A Washington man who recently closed on a home in Northeast Portland was shocked to find a family had recently moved in and changed the locks.
Rod Nylund said he learned about the occupants, who he assumes are squatters, last week when a contractor he sent to do work at the home called to tell him it was occupied. Nylund called police and confronted the occupants, but said the officer was unable to do anything about it.
Nylund said his realtor found out the couple had not only changed the locks, but started utility service at the home in their names.
"It's kind of like buying a car and you walk out to get in it and somebody's sitting in there," said Nylund.
Nylund's realtor, Kim Spiess, said the home's previous owner has no idea who is currently living in the home, or how they got there.
Neighbors, who asked not to be identified, said they noticed the couple had recently moved into the home, which is near NE 170th and Glisan, after it had been standing vacant for several months.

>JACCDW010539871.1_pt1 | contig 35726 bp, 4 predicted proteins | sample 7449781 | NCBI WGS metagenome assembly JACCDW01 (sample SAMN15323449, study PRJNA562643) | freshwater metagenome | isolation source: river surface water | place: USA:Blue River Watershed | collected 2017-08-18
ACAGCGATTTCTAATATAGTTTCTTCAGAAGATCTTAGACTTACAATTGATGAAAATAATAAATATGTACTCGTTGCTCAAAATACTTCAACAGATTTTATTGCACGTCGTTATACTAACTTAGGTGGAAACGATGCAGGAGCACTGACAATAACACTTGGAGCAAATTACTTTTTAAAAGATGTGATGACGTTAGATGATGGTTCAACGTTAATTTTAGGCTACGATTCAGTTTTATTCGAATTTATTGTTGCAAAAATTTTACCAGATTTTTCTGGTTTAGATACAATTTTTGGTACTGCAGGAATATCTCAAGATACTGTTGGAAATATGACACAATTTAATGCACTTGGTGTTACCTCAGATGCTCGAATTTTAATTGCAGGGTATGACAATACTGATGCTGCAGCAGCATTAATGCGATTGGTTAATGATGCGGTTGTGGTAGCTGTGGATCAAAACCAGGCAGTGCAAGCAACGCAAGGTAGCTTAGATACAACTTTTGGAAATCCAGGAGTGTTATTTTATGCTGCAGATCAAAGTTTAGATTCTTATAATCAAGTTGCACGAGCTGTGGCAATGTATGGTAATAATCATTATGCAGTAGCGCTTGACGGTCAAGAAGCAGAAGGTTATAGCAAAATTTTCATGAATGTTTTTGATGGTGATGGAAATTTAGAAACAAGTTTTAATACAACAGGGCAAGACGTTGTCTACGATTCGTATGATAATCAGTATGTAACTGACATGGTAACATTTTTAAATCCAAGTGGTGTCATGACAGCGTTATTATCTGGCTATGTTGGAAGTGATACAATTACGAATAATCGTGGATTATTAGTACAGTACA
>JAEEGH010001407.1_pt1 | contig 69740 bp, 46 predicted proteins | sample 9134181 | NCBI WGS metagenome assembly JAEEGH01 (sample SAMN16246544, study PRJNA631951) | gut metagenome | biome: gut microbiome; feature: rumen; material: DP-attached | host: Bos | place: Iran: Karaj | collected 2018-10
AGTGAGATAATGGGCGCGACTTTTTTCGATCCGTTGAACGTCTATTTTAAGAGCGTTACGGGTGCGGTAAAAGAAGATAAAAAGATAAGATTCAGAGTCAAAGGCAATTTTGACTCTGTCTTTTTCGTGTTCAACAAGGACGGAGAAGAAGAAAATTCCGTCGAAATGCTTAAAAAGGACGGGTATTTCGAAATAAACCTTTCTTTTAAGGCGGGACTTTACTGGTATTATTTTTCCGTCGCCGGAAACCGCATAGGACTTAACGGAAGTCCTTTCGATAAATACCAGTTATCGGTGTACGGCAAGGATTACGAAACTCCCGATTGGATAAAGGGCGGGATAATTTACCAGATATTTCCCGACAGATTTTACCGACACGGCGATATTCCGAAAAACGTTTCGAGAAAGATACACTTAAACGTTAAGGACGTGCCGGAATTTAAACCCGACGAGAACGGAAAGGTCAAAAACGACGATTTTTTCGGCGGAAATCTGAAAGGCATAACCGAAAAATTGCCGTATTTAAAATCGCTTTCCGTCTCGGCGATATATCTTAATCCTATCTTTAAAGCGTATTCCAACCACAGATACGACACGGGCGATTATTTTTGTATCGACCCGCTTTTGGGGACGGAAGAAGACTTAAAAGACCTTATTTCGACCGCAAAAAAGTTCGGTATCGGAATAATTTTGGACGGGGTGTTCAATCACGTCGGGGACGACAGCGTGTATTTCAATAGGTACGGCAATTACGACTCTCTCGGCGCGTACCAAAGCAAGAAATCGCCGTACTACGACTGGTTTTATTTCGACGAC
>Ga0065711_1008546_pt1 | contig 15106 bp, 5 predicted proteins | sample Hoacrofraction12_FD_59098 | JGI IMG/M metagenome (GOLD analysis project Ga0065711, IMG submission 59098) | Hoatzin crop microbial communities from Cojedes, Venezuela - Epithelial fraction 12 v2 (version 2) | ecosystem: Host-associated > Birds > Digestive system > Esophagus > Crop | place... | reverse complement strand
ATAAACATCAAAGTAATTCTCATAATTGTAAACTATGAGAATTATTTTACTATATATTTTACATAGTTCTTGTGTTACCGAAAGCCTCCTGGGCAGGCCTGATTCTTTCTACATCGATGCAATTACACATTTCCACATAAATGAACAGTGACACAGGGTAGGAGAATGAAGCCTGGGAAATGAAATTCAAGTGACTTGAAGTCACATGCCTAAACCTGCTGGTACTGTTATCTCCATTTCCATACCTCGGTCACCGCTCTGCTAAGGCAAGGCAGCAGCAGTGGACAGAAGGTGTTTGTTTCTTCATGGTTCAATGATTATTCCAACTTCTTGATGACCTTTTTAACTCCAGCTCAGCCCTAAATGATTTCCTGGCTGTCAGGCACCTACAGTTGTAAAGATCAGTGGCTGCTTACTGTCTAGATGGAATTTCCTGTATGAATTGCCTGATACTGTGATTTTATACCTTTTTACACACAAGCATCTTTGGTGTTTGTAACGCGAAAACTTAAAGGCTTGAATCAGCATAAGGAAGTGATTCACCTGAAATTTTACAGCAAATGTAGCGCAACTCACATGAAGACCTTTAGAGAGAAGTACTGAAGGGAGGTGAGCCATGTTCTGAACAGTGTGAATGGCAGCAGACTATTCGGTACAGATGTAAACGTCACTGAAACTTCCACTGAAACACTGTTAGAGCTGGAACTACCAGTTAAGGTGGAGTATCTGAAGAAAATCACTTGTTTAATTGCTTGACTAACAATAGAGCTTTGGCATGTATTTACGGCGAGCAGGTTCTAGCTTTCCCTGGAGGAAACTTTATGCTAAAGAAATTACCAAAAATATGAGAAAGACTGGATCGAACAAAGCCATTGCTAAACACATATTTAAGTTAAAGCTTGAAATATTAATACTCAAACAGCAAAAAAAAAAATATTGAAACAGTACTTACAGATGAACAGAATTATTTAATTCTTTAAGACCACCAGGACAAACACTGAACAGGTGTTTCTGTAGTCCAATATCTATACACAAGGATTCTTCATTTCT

Nylund said he has tried to communicate with the occupants, even offering them money to move out, but has had no luck.
"These people are pretty sharp," said Nylund. "They turned the power on 30 days prior to moving into it, and they paid the power bill while the home was vacant."
Gresham police confirmed an officer responded to a call for squatters at the residence, but could not provide details on the outcome of the response.
The home's occupants answered a knock on the door Thursday, but would not comment about the situation.
According to John Henry Hingson, a Portland-area attorney, Nylund will have to go to court to remove the home's current occupants by filing a forcible entry and detainer action.
Nylund said he will be contacting his own attorney to try to claim his property.
Copyright 2014 KPTV-KPDX Broadcasting Corporation. All rights reserved.